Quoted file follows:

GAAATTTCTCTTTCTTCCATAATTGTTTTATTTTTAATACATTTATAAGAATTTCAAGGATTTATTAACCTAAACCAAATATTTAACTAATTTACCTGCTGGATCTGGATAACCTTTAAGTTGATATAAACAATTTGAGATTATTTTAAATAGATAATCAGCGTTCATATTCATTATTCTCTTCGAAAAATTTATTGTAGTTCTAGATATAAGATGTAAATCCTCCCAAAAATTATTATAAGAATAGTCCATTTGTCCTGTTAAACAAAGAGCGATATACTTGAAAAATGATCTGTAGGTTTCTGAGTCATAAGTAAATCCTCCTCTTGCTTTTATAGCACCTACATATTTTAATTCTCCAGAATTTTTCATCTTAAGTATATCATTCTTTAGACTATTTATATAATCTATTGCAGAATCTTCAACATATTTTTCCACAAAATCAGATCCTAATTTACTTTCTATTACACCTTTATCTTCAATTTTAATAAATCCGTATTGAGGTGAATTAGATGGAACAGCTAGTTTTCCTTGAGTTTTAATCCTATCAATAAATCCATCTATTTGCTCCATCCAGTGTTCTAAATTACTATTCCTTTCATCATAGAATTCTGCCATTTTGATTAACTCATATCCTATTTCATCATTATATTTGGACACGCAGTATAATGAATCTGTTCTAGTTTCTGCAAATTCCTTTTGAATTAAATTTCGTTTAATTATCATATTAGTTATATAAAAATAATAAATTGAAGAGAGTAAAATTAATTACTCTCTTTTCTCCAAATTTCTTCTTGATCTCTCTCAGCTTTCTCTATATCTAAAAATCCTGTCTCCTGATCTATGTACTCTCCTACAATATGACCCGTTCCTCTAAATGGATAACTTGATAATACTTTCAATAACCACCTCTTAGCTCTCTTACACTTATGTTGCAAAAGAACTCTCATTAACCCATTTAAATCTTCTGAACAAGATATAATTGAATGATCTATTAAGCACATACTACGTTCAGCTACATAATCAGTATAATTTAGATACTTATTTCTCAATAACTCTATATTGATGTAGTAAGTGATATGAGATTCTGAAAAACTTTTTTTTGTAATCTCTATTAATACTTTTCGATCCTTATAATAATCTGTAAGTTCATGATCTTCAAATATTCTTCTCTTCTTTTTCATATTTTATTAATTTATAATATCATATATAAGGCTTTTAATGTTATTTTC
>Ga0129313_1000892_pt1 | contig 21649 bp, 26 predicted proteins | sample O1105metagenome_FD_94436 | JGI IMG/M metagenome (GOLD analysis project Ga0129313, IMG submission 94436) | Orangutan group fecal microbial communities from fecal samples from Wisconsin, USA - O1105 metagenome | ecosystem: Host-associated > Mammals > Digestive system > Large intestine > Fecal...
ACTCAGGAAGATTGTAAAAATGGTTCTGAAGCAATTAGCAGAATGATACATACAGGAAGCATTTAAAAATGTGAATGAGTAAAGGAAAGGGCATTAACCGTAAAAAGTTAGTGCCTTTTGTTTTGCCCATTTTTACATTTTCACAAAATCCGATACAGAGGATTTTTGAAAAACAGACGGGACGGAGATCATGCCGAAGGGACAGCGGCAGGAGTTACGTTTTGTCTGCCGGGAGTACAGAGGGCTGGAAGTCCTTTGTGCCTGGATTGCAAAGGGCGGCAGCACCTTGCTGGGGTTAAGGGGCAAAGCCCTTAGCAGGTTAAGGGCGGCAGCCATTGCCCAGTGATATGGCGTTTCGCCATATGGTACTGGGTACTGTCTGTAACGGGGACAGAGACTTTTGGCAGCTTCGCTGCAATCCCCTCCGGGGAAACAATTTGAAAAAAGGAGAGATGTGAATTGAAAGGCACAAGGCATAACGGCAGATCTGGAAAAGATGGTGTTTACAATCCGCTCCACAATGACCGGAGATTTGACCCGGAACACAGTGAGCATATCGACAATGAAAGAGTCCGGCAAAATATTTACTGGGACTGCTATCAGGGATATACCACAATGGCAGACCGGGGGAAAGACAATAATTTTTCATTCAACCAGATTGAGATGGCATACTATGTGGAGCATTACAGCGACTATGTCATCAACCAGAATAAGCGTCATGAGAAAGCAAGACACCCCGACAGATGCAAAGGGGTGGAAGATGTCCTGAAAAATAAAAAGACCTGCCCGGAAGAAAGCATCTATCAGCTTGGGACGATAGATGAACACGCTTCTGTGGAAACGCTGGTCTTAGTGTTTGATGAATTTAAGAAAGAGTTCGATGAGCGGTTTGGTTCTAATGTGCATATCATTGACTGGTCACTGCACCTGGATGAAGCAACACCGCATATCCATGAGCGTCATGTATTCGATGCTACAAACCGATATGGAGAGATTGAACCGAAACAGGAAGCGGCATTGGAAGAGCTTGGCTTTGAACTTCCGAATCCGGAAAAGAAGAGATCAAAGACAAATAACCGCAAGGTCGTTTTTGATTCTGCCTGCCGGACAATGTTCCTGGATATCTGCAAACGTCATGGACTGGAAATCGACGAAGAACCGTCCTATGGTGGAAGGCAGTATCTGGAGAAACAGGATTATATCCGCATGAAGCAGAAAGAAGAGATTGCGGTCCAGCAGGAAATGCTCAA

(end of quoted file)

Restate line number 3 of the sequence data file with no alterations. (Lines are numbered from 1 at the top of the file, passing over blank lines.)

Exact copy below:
ACTCAGGAAGATTGTAAAAATGGTTCTGAAGCAATTAGCAGAATGATACATACAGGAAGCATTTAAAAATGTGAATGAGTAAAGGAAAGGGCATTAACCGTAAAAAGTTAGTGCCTTTTGTTTTGCCCATTTTTACATTTTCACAAAATCCGATACAGAGGATTTTTGAAAAACAGACGGGACGGAGATCATGCCGAAGGGACAGCGGCAGGAGTTACGTTTTGTCTGCCGGGAGTACAGAGGGCTGGAAGTCCTTTGTGCCTGGATTGCAAAGGGCGGCAGCACCTTGCTGGGGTTAAGGGGCAAAGCCCTTAGCAGGTTAAGGGCGGCAGCCATTGCCCAGTGATATGGCGTTTCGCCATATGGTACTGGGTACTGTCTGTAACGGGGACAGAGACTTTTGGCAGCTTCGCTGCAATCCCCTCCGGGGAAACAATTTGAAAAAAGGAGAGATGTGAATTGAAAGGCACAAGGCATAACGGCAGATCTGGAAAAGATGGTGTTTACAATCCGCTCCACAATGACCGGAGATTTGACCCGGAACACAGTGAGCATATCGACAATGAAAGAGTCCGGCAAAATATTTACTGGGACTGCTATCAGGGATATACCACAATGGCAGACCGGGGGAAAGACAATAATTTTTCATTCAACCAGATTGAGATGGCATACTATGTGGAGCATTACAGCGACTATGTCATCAACCAGAATAAGCGTCATGAGAAAGCAAGACACCCCGACAGATGCAAAGGGGTGGAAGATGTCCTGAAAAATAAAAAGACCTGCCCGGAAGAAAGCATCTATCAGCTTGGGACGATAGATGAACACGCTTCTGTGGAAACGCTGGTCTTAGTGTTTGATGAATTTAAGAAAGAGTTCGATGAGCGGTTTGGTTCTAATGTGCATATCATTGACTGGTCACTGCACCTGGATGAAGCAACACCGCATATCCATGAGCGTCATGTATTCGATGCTACAAACCGATATGGAGAGATTGAACCGAAACAGGAAGCGGCATTGGAAGAGCTTGGCTTTGAACTTCCGAATCCGGAAAAGAAGAGATCAAAGACAAATAACCGCAAGGTCGTTTTTGATTCTGCCTGCCGGACAATGTTCCTGGATATCTGCAAACGTCATGGACTGGAAATCGACGAAGAACCGTCCTATGGTGGAAGGCAGTATCTGGAGAAACAGGATTATATCCGCATGAAGCAGAAAGAAGAGATTGCGGTCCAGCAGGAAATGCTCAA